Stuff I like – April

Brooklyn Boy Bagels

As a postscript to the festival of Rosalind yesterday, this brief little missive pays homage to another beloved family institution, the Sunday bagel. We were a secular Jewish family, with only the occasional foray to synagogue for high days and holidays – chiefly to show off in our new dresses with matching hair ribbons and black patent shoes (me and my sister, that is; my parents weren’t the ribbon-wearing kind, at least, not that I was aware of).

We ate ham, bacon and pork sausages (though, oddly, never roast pork – perhaps that was just too close to the, um, bone) with as much relish as we did salt beef (corned beef), latkes and new green or sweet-and-sour cucumbers. On Sundays, uncles and aunts and cousins would often arrive for afternoon tea, so Dad would head out in the morning to the decidedly non-kosher seafood stand somewhere along the Hendon Way (a north London suburb whose only claim to fame is as home to the Metropolitan Police training college) to pick up buckets of prawns and scampi. Or perhaps smoked salmon and cream cheese, chopped liver, egg and onion, and schmaltz herring from the Stanmore deli (a suburb whose only claim to fame is that it’s at the end of the London Underground’s Jubilee Line).

And there were always bagels. Plain white, dense, chewy bagels with patent-leather crusts, which we pronounced ‘buy-gels’ – a remnant, presumably, from London’s East End cockney pronunciation. I’d never heard them pronounced ‘bay-gels’ until I moved to Australia. And certainly, the running ‘Dad joke’ that my friend Manda’s dad, Martin Block, had with his daughters as they left for school each morning: “Bye girls!”, with which they’d respond with a chorus of: “Platzels!”, certainly wouldn’t have provoked such regular hilarity had the East End lingua franca not held sway.

Anyway – at long last, I’ve found a reason to get out of bed early on a Sunday morning and go buy some bagels of my own. While the Wellington cake shop in Bondi Road has always made a fair fist of them, Michael Shafran, the Brooklyn boy of Brooklyn Boy Bagels, has nailed ’em good and proper. Chewy, shiny and probably far healthier than the ones Dad used to buy back in the day. There are even ones with caraway seeds on them, a little outré for purists, perhaps, but nicely reminiscent of the proper rye bread that our mountains of hot salt beef used to be slapped between by the (usually surly) geezers at the salt beef bar in Edgware (a suburb whose only claim to fame is that it’s at the end of the Northern Line).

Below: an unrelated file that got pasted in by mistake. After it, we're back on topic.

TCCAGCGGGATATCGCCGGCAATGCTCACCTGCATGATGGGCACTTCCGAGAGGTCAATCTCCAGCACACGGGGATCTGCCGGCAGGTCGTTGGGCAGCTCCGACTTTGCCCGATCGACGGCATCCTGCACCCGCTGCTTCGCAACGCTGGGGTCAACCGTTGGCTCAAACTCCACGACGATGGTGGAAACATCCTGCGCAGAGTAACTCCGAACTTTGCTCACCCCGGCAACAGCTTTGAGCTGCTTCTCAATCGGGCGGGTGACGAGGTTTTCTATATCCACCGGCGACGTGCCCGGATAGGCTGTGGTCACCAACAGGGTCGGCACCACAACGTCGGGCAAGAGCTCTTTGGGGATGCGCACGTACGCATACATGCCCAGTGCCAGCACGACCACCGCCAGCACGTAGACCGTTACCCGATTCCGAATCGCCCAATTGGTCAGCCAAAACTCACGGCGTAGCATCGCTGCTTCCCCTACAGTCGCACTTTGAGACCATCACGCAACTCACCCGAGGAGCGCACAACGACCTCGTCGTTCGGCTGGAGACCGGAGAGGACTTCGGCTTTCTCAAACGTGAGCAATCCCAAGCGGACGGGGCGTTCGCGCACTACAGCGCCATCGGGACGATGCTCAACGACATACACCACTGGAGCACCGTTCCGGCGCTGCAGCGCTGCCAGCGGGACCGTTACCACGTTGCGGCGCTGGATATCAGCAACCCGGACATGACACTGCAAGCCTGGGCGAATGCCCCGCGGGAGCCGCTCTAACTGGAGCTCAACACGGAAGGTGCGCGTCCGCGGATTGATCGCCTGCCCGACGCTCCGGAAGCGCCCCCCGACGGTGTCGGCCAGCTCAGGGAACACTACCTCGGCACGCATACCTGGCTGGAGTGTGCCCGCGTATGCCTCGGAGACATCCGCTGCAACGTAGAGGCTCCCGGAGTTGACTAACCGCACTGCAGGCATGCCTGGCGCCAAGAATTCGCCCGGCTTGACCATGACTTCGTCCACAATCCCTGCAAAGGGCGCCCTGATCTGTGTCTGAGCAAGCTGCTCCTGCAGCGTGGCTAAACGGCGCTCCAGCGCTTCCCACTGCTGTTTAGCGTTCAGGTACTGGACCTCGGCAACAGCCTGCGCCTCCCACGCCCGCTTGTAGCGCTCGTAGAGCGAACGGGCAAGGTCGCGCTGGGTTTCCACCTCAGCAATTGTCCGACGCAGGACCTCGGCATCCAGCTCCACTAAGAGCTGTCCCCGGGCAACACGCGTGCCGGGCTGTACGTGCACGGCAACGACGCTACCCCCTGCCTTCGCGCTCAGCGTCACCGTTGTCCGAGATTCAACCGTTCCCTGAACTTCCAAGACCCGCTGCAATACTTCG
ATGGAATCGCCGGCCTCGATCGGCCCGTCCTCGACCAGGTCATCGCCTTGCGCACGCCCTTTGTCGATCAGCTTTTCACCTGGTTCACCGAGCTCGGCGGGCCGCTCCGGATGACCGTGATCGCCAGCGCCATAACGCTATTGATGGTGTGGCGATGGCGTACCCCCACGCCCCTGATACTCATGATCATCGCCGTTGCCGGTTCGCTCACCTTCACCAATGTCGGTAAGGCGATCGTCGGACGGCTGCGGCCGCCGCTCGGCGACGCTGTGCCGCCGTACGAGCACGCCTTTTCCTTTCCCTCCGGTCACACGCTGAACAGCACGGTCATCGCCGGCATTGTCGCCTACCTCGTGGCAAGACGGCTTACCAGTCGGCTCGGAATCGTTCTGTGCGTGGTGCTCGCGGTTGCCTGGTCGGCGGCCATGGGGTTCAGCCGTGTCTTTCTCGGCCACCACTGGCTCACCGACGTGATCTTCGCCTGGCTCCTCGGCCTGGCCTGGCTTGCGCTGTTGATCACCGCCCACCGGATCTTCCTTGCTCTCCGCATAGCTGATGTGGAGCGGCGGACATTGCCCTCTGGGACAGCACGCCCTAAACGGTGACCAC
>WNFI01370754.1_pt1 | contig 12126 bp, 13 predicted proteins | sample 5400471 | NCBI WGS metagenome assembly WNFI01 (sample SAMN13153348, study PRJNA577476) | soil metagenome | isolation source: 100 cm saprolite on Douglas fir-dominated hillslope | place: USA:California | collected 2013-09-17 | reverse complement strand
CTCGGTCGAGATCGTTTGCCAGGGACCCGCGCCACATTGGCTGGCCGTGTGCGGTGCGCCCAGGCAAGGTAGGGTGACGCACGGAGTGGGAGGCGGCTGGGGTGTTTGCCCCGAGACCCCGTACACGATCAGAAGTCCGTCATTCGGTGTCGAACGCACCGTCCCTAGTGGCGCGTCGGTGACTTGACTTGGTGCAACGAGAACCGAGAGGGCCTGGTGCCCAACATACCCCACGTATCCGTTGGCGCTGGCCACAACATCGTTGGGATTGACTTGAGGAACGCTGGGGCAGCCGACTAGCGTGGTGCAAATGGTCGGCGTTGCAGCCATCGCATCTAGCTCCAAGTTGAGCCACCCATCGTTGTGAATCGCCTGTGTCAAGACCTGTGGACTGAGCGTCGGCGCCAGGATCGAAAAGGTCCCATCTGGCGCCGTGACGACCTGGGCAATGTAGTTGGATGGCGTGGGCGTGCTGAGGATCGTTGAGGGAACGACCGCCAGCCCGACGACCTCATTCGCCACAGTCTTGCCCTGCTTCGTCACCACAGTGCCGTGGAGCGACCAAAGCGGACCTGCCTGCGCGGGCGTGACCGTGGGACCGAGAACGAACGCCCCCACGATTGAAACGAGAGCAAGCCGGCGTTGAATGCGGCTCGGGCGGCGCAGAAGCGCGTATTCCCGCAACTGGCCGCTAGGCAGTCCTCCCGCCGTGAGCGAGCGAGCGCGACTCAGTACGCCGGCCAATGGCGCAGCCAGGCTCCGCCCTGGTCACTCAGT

So, to all my friends in the old country on the Jubilee and Northern Lines, it’s finally safe to come over and visit. All I need to track down now is some decent salt beef…

A Mexican harpist walks into a bar…

Victor Valdes – harpist extraordinaire

It’s been ages, ain’t it, mes blog-amis. With so very, very little occurring since last we rendezvous-ed (for me anyway – I’m sure you’ve been leading fabulously full and stimulating lives, particularly Gosstronomy’s Michael Shafran, who seems to have finally cracked the bagel – which is not a sexual euphemism, although would that it were…). Congratulations, Michael – I look forward to a proper chew soon.

Two weeks of man-flu to start the month (I’m the one who gets it in our household, naturally), coughing up my lungs watching the DVD set of series one of Homeland. Just the ticket – in much the same way as the dressage was last year during the London Olympics (although Homeland was less stressful and has way better music), when I was last hammered courtesy of the transmission of bodily fluids by someone I’ve never met, somewhere I’ve never been. Use a hanky, goddammit, someone.